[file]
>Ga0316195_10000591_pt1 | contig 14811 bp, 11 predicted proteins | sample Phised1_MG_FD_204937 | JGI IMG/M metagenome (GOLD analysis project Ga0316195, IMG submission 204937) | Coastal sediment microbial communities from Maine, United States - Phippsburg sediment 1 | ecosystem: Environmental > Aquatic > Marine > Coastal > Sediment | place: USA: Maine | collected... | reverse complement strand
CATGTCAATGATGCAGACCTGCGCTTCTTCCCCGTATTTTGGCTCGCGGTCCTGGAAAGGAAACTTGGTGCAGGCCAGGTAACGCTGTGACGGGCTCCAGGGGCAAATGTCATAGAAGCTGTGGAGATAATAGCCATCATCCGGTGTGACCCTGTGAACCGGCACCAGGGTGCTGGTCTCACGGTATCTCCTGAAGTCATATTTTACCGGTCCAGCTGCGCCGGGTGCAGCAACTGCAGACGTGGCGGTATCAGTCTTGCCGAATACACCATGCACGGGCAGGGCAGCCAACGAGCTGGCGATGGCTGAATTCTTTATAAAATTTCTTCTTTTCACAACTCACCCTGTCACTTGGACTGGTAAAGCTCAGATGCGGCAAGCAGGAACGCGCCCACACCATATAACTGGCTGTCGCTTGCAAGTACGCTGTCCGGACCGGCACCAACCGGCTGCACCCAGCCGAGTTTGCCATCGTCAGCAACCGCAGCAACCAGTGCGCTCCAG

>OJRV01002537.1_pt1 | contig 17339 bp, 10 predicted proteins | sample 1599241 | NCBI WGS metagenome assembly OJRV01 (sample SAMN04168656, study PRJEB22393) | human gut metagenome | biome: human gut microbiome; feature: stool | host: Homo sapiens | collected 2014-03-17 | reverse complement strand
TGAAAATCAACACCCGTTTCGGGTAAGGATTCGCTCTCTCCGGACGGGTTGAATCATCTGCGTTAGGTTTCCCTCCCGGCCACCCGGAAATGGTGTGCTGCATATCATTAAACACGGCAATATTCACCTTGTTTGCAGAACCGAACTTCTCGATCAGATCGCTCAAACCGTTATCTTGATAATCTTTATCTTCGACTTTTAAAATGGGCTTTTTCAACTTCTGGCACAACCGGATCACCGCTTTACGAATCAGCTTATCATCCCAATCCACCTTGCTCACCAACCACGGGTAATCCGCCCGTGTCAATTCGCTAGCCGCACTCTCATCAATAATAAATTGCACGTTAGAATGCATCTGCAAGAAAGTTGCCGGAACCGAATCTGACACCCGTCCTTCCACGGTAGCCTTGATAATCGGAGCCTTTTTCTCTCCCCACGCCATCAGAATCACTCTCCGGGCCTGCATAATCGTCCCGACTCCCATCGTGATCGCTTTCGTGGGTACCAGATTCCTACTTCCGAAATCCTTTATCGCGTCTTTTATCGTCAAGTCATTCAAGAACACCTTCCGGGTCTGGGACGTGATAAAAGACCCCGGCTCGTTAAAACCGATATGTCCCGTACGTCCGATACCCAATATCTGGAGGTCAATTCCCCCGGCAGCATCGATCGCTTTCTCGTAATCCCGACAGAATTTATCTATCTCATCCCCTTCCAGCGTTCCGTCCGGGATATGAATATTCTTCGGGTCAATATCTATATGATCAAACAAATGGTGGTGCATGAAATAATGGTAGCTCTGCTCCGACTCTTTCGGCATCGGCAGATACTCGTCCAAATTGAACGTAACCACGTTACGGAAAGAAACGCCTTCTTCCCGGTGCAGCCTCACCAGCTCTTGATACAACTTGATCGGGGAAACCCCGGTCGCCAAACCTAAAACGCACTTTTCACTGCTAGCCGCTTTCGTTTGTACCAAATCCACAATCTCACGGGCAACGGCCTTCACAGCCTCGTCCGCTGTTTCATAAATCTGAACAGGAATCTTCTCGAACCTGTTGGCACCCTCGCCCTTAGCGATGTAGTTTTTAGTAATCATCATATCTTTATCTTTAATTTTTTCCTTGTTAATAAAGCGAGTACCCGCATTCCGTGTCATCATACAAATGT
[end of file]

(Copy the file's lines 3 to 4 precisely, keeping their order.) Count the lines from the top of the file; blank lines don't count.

>OJRV01002537.1_pt1 | contig 17339 bp, 10 predicted proteins | sample 1599241 | NCBI WGS metagenome assembly OJRV01 (sample SAMN04168656, study PRJEB22393) | human gut metagenome | biome: human gut microbiome; feature: stool | host: Homo sapiens | collected 2014-03-17 | reverse complement strand
TGAAAATCAACACCCGTTTCGGGTAAGGATTCGCTCTCTCCGGACGGGTTGAATCATCTGCGTTAGGTTTCCCTCCCGGCCACCCGGAAATGGTGTGCTGCATATCATTAAACACGGCAATATTCACCTTGTTTGCAGAACCGAACTTCTCGATCAGATCGCTCAAACCGTTATCTTGATAATCTTTATCTTCGACTTTTAAAATGGGCTTTTTCAACTTCTGGCACAACCGGATCACCGCTTTACGAATCAGCTTATCATCCCAATCCACCTTGCTCACCAACCACGGGTAATCCGCCCGTGTCAATTCGCTAGCCGCACTCTCATCAATAATAAATTGCACGTTAGAATGCATCTGCAAGAAAGTTGCCGGAACCGAATCTGACACCCGTCCTTCCACGGTAGCCTTGATAATCGGAGCCTTTTTCTCTCCCCACGCCATCAGAATCACTCTCCGGGCCTGCATAATCGTCCCGACTCCCATCGTGATCGCTTTCGTGGGTACCAGATTCCTACTTCCGAAATCCTTTATCGCGTCTTTTATCGTCAAGTCATTCAAGAACACCTTCCGGGTCTGGGACGTGATAAAAGACCCCGGCTCGTTAAAACCGATATGTCCCGTACGTCCGATACCCAATATCTGGAGGTCAATTCCCCCGGCAGCATCGATCGCTTTCTCGTAATCCCGACAGAATTTATCTATCTCATCCCCTTCCAGCGTTCCGTCCGGGATATGAATATTCTTCGGGTCAATATCTATATGATCAAACAAATGGTGGTGCATGAAATAATGGTAGCTCTGCTCCGACTCTTTCGGCATCGGCAGATACTCGTCCAAATTGAACGTAACCACGTTACGGAAAGAAACGCCTTCTTCCCGGTGCAGCCTCACCAGCTCTTGATACAACTTGATCGGGGAAACCCCGGTCGCCAAACCTAAAACGCACTTTTCACTGCTAGCCGCTTTCGTTTGTACCAAATCCACAATCTCACGGGCAACGGCCTTCACAGCCTCGTCCGCTGTTTCATAAATCTGAACAGGAATCTTCTCGAACCTGTTGGCACCCTCGCCCTTAGCGATGTAGTTTTTAGTAATCATCATATCTTTATCTTTAATTTTTTCCTTGTTAATAAAGCGAGTACCCGCATTCCGTGTCATCATACAAATGT